No one’s in charge. I didn’t think that’d be worse than having the bozos we had in charge. But it is.
You’d think the one thing our politicians would be competent at is politics. But they couldn’t even count votes.
We knew the White House was a vacuum. Congress is a vacuum. Wall Street is lie. Detroit and the era it represents is dust. Journalism is sinking like a wet witch.
Who’s in charge? It’s falling to us, the people. We’re in charge. Problem is, we’re not ready. We’ve used the internet so far to organize some knowledge and yell at each other. We are just beginning to create the tools to organize ourselves. If only the meltdown of every authority structure could have waited a few years. Then again, necessity is the mother of organization. New structures don’t replace old structures while they’re still in place. New structures fill voids. And, boy, do we have some voids to fill.
Two paragraphs from the end of my book:
Whatever causes they take up, Generation G will be able to organize without organizations, as Clay Shirky wrote in Here Comes Everybody. That ability to coalesce will have a profound destabilizing impact on organizations. We can organize bypassing governments, borders, political parties, companies, academic institutions, religious groups, and ethnic groups, inevitably reducing their power and hold on our lives. In an essay in Foreign Affairs in 2008, Richard Haass argued that the world structure is moving from bi- and unipolarity (i.e., the Cold War and its aftermath) to nonpolarity (i.e., no one’s in charge). We are in an open marketplace of influence. Google makes it possible to broadcast our interests and find, organize, and act in concert with others. One need no longer control institutions to control agendas.
Haass chronicles the dilution of governments. Bloggers Umair Haque and Fred Wilson have written about the fall of the firm, and earlier I examined the idea that networks are becoming more efficient than corporations. In my blog, I follow the crumbling of the power of the fourth estate, the press. One could debate the stature and power of the first estate, the church. What’s left? The internet is fueling the rise of the third estate—the rise of the people. That might bode anarchy except that the internet also brings the power to organize.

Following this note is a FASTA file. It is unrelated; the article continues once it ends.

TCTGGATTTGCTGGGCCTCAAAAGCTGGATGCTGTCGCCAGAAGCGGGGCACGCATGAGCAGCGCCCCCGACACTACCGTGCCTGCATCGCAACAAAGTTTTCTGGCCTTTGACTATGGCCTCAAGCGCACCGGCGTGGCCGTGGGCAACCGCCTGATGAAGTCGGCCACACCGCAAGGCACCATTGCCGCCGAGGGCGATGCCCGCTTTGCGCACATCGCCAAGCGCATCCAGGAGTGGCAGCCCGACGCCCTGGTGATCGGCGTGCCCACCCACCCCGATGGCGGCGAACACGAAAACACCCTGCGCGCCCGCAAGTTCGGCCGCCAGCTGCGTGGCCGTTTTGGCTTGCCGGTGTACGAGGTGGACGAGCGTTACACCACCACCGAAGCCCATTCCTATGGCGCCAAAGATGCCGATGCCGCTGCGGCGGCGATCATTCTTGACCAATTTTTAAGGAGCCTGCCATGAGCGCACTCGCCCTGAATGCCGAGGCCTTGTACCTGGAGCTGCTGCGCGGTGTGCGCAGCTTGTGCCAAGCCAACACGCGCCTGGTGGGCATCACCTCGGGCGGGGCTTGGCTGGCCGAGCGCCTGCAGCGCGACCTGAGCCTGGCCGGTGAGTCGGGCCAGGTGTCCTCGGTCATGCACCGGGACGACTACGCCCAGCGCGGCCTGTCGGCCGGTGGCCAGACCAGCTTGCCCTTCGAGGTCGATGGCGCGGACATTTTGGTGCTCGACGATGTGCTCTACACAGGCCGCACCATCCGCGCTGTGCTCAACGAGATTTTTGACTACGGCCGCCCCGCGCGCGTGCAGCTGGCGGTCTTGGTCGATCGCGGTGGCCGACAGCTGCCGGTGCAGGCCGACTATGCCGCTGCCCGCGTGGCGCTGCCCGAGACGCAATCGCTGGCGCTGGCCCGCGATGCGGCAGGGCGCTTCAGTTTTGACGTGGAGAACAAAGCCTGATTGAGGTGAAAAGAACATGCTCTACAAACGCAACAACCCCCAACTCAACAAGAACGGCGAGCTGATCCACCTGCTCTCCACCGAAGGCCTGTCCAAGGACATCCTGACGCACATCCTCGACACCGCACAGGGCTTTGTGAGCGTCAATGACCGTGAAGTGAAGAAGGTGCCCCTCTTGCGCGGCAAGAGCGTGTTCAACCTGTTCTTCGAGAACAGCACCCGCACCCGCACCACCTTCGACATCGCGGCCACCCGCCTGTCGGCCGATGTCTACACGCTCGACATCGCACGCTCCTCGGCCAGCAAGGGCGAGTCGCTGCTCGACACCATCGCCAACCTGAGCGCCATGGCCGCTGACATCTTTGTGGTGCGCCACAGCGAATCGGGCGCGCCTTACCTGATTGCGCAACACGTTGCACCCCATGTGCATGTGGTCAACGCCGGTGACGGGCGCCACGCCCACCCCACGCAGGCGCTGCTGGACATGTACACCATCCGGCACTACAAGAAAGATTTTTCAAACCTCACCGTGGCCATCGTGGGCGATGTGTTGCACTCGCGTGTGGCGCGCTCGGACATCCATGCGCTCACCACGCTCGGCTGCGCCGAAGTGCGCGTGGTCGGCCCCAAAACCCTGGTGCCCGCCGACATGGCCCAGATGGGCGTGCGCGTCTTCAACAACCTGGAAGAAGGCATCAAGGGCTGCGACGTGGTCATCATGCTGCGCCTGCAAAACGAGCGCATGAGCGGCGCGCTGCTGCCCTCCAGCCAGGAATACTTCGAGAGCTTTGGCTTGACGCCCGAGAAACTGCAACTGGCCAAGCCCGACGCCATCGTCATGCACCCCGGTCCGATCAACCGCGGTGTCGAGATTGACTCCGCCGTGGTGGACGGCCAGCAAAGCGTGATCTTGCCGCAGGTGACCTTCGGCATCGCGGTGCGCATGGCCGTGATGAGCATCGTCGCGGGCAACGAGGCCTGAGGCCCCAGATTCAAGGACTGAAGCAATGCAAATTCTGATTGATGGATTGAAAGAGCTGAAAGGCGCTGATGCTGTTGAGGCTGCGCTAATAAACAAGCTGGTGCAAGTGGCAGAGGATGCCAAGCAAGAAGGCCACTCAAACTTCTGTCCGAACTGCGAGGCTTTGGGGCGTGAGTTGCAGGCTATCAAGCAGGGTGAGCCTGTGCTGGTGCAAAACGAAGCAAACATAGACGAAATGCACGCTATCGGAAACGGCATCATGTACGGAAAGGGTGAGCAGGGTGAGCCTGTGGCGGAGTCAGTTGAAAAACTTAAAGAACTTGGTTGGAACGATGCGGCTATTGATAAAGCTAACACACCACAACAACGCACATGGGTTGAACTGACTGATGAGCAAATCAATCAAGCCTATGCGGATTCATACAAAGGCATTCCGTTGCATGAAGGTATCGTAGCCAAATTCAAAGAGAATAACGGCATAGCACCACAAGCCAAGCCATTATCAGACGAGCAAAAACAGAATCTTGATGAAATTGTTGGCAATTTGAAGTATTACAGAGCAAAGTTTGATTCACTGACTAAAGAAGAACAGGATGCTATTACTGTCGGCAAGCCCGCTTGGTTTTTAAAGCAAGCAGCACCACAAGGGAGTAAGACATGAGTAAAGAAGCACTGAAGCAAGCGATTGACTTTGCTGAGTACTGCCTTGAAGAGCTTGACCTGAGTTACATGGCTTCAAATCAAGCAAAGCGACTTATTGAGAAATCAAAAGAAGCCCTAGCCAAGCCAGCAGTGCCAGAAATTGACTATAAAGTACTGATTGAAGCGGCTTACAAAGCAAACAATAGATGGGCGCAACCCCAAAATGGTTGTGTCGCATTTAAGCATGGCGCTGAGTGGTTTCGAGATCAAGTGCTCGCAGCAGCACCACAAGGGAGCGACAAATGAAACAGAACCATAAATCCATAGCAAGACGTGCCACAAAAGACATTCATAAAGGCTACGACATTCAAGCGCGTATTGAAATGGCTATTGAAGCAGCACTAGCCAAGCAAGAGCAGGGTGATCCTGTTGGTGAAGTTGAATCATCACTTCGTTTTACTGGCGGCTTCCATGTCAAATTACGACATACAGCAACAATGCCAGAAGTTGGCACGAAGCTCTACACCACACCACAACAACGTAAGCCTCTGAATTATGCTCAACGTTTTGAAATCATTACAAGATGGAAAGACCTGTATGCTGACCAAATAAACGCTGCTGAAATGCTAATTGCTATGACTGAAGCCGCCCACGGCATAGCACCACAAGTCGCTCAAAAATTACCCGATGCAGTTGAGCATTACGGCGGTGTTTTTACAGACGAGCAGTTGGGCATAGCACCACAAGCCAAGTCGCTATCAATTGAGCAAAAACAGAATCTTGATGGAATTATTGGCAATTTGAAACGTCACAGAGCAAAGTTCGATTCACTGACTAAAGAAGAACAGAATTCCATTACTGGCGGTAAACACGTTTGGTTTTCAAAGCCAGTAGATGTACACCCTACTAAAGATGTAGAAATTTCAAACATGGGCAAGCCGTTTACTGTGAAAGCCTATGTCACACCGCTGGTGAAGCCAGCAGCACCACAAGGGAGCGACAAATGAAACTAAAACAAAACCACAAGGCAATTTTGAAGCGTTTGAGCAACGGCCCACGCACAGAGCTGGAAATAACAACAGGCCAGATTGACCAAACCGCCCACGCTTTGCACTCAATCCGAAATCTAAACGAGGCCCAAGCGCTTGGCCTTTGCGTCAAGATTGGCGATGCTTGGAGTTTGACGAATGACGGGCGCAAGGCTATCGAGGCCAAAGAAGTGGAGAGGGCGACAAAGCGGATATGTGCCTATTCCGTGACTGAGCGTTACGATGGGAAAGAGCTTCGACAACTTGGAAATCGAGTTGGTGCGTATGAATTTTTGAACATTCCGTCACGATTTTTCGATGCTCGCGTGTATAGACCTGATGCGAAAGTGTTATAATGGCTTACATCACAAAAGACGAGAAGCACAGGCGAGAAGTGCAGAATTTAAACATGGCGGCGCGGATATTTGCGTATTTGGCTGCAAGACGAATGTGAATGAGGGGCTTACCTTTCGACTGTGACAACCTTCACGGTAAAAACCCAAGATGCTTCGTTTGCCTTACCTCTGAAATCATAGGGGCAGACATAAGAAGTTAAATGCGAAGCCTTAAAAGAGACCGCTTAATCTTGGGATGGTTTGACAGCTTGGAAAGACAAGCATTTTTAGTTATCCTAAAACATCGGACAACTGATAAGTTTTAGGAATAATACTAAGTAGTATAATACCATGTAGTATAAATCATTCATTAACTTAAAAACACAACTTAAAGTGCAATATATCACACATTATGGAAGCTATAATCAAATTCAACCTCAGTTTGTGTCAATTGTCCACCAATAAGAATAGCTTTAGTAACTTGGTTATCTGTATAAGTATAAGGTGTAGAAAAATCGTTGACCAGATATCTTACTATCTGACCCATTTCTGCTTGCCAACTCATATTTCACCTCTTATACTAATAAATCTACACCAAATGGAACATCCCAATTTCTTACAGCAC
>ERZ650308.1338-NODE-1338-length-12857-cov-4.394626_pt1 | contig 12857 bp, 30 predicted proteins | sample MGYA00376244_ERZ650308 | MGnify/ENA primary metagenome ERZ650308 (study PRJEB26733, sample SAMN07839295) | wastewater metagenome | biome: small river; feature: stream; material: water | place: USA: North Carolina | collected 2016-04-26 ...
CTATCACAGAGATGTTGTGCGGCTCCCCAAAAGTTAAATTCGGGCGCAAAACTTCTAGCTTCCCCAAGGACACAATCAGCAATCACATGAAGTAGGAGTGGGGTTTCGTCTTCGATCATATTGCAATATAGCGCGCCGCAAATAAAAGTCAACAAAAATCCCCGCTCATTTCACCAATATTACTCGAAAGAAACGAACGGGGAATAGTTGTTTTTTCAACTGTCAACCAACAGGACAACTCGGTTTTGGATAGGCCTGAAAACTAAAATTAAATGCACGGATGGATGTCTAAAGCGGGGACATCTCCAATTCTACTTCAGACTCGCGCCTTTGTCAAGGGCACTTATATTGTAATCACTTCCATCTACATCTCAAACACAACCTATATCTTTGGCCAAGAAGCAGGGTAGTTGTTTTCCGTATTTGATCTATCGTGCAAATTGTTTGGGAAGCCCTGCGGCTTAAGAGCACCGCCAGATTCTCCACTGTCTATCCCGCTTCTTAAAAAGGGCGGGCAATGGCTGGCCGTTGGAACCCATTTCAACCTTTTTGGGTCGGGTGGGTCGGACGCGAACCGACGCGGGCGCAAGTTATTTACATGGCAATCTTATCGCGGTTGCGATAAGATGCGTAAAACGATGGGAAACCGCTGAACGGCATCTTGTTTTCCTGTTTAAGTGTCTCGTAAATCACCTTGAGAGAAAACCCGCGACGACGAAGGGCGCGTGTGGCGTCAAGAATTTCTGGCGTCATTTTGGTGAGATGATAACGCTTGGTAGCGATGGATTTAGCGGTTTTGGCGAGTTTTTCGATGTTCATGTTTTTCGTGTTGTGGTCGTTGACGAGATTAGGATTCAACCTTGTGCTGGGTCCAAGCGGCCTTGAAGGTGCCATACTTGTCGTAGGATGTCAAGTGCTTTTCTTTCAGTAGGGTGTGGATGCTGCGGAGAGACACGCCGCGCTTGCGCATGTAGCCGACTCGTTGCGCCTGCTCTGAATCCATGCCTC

Our organization is ad hoc. We can find and take action with people of like interest, need, opinion, taste, background, and worldview anywhere in the world. I hope this could lead to a new growth in individual leadership: Online, you can accomplish what you want alone and you can gather a group to collaborate. Being out of power need not be an excuse or a bar from seeking power. That may encourage more involvement in communities and nations—witness the youth armies that gathered in Facebook around Barack Obama, a powerful lesson for a generation to have learned.
But in the pinch and crunch, we still haven’t managed to elect candidates truly of the people: the first politician to emerge from the web. We haven’t created financial networks of scale; Prosper.com is cute but it’s not the next BofA. We are only beginning to organize the new infrastructure of information and news; Wikipedia and Digg are fast and big but shallow.
I’m reminded of Bob Garfield’s chaos scenario for advertising, in which he argued that the old media world would crumble before the new media world was ready for marketers and advertising dollars would fall into the crevice between. That is what is happening with our political and financial and industrial and journalistic leadership. The old is crumbling fast — and angry voters yesterday helped push it over the cliff. But what now?